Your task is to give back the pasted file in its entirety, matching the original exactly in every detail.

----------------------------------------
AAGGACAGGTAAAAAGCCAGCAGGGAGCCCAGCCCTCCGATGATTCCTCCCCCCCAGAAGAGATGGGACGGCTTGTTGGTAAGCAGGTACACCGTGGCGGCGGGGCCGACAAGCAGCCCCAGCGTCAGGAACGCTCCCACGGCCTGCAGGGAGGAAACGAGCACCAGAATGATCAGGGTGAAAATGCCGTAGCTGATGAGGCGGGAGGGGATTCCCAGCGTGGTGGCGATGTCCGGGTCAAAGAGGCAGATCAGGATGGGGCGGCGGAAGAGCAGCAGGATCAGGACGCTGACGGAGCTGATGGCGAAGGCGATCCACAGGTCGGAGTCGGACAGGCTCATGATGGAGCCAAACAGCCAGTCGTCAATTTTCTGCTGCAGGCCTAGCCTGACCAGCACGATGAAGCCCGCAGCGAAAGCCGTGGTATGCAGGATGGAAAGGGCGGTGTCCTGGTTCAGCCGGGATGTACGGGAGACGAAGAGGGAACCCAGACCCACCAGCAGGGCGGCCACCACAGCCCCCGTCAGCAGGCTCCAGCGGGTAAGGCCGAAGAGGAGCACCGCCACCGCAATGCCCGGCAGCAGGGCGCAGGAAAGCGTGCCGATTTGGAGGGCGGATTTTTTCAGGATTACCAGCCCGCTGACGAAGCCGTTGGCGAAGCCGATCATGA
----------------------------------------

AAGGACAGGTAAAAAGCCAGCAGGGAGCCCAGCCCTCCGATGATTCCTCCCCCCCAGAAGAGATGGGACGGCTTGTTGGTAAGCAGGTACACCGTGGCGGCGGGGCCGACAAGCAGCCCCAGCGTCAGGAACGCTCCCACGGCCTGCAGGGAGGAAACGAGCACCAGAATGATCAGGGTGAAAATGCCGTAGCTGATGAGGCGGGAGGGGATTCCCAGCGTGGTGGCGATGTCCGGGTCAAAGAGGCAGATCAGGATGGGGCGGCGGAAGAGCAGCAGGATCAGGACGCTGACGGAGCTGATGGCGAAGGCGATCCACAGGTCGGAGTCGGACAGGCTCATGATGGAGCCAAACAGCCAGTCGTCAATTTTCTGCTGCAGGCCTAGCCTGACCAGCACGATGAAGCCCGCAGCGAAAGCCGTGGTATGCAGGATGGAAAGGGCGGTGTCCTGGTTCAGCCGGGATGTACGGGAGACGAAGAGGGAACCCAGACCCACCAGCAGGGCGGCCACCACAGCCCCCGTCAGCAGGCTCCAGCGGGTAAGGCCGAAGAGGAGCACCGCCACCGCAATGCCCGGCAGCAGGGCGCAGGAAAGCGTGCCGATTTGGAGGGCGGATTTTTTCAGGATTACCAGCCCGCTGACGAAGCCGTTGGCGAAGCCGATCATGA